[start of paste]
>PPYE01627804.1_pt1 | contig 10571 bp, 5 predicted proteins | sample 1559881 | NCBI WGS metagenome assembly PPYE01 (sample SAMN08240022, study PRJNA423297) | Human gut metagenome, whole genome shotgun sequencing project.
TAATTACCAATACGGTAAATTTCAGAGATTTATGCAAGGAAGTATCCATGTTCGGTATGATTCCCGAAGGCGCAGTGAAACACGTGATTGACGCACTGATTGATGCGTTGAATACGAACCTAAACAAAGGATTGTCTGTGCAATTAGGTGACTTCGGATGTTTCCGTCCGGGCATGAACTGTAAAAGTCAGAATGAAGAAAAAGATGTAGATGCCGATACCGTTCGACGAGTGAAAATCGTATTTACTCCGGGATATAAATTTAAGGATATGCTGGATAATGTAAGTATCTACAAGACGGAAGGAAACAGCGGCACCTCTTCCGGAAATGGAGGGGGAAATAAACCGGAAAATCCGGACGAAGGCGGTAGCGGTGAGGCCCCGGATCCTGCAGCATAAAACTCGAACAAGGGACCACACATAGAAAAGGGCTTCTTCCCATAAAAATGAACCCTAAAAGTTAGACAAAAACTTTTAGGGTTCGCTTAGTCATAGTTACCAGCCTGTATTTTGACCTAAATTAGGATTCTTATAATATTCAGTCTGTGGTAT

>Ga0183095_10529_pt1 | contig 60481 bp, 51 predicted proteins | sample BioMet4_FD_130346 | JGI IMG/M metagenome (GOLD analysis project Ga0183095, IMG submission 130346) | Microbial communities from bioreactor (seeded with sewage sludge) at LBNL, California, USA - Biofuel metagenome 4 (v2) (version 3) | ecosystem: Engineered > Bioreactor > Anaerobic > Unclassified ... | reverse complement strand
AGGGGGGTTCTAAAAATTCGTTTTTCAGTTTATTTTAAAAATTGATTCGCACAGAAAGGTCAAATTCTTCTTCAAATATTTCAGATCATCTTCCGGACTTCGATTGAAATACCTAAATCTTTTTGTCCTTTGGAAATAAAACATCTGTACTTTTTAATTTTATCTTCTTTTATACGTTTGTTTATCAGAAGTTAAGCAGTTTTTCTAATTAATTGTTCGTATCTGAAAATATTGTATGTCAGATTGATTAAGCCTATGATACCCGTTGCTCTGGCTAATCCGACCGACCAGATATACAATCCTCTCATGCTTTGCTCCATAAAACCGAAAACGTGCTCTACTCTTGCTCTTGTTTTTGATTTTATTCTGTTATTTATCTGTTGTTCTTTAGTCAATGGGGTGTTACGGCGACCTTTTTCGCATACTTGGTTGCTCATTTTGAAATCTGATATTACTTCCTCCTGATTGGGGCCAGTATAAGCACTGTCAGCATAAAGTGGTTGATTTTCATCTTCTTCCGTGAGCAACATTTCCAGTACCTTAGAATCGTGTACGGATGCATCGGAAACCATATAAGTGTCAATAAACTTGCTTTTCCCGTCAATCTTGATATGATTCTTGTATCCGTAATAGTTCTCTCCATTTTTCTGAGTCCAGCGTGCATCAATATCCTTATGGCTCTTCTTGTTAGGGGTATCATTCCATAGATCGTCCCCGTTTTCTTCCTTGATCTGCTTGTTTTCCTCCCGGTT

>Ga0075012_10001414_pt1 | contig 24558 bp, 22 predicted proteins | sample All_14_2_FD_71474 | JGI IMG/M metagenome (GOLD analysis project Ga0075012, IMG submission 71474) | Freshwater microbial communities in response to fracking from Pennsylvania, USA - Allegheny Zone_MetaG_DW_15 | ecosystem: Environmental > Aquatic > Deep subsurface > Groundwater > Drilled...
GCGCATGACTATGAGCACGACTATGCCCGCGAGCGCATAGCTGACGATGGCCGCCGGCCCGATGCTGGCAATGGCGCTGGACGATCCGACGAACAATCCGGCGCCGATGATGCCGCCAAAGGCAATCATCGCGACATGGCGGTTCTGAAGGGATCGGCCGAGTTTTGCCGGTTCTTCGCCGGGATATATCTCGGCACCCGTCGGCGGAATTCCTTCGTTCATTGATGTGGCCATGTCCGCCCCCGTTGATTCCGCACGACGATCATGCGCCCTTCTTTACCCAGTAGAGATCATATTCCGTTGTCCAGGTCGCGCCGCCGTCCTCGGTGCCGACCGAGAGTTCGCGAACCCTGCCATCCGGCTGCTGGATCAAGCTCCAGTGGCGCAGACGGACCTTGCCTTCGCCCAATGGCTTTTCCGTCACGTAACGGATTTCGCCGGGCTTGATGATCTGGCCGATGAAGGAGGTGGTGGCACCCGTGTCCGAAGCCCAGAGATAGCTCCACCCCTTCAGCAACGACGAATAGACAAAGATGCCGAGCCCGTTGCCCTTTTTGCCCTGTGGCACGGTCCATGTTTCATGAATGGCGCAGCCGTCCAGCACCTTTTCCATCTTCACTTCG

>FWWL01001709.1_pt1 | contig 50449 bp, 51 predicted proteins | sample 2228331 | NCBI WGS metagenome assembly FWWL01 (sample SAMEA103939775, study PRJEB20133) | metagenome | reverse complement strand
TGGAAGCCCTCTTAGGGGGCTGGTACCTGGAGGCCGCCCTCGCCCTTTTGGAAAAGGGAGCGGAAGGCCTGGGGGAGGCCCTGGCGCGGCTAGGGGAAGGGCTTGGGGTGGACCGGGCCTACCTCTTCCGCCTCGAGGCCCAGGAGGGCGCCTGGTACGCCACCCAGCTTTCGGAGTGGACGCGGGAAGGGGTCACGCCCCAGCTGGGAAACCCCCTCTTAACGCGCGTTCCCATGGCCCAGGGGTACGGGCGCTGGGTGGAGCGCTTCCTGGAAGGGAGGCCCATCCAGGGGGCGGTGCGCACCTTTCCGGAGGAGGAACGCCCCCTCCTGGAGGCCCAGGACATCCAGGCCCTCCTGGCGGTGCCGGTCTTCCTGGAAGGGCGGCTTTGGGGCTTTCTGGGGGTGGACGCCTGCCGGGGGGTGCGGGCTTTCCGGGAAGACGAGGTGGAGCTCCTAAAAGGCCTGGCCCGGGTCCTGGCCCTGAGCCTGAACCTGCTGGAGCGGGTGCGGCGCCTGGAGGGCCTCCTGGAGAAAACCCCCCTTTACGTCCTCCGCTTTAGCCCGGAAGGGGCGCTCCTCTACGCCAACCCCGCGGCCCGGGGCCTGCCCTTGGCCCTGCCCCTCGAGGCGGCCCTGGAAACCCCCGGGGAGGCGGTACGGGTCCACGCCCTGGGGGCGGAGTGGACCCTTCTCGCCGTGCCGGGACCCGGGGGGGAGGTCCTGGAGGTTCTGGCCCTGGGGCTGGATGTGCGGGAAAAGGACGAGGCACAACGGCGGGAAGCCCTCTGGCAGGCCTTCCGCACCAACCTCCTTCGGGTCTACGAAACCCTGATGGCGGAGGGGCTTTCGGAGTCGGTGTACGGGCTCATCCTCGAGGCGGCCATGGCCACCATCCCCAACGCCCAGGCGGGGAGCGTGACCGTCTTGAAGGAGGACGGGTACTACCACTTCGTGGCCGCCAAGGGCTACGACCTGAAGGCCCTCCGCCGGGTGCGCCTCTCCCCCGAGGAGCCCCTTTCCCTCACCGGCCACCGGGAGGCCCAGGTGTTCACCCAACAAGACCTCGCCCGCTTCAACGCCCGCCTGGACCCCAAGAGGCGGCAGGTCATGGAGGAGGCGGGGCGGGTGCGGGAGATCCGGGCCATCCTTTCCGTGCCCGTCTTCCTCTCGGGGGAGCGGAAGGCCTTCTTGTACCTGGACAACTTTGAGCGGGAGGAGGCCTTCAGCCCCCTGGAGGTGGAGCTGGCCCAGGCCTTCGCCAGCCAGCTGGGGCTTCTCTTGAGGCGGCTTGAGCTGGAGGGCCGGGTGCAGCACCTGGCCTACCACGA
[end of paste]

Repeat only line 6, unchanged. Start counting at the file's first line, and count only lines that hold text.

GCGCATGACTATGAGCACGACTATGCCCGCGAGCGCATAGCTGACGATGGCCGCCGGCCCGATGCTGGCAATGGCGCTGGACGATCCGACGAACAATCCGGCGCCGATGATGCCGCCAAAGGCAATCATCGCGACATGGCGGTTCTGAAGGGATCGGCCGAGTTTTGCCGGTTCTTCGCCGGGATATATCTCGGCACCCGTCGGCGGAATTCCTTCGTTCATTGATGTGGCCATGTCCGCCCCCGTTGATTCCGCACGACGATCATGCGCCCTTCTTTACCCAGTAGAGATCATATTCCGTTGTCCAGGTCGCGCCGCCGTCCTCGGTGCCGACCGAGAGTTCGCGAACCCTGCCATCCGGCTGCTGGATCAAGCTCCAGTGGCGCAGACGGACCTTGCCTTCGCCCAATGGCTTTTCCGTCACGTAACGGATTTCGCCGGGCTTGATGATCTGGCCGATGAAGGAGGTGGTGGCACCCGTGTCCGAAGCCCAGAGATAGCTCCACCCCTTCAGCAACGACGAATAGACAAAGATGCCGAGCCCGTTGCCCTTTTTGCCCTGTGGCACGGTCCATGTTTCATGAATGGCGCAGCCGTCCAGCACCTTTTCCATCTTCACTTCG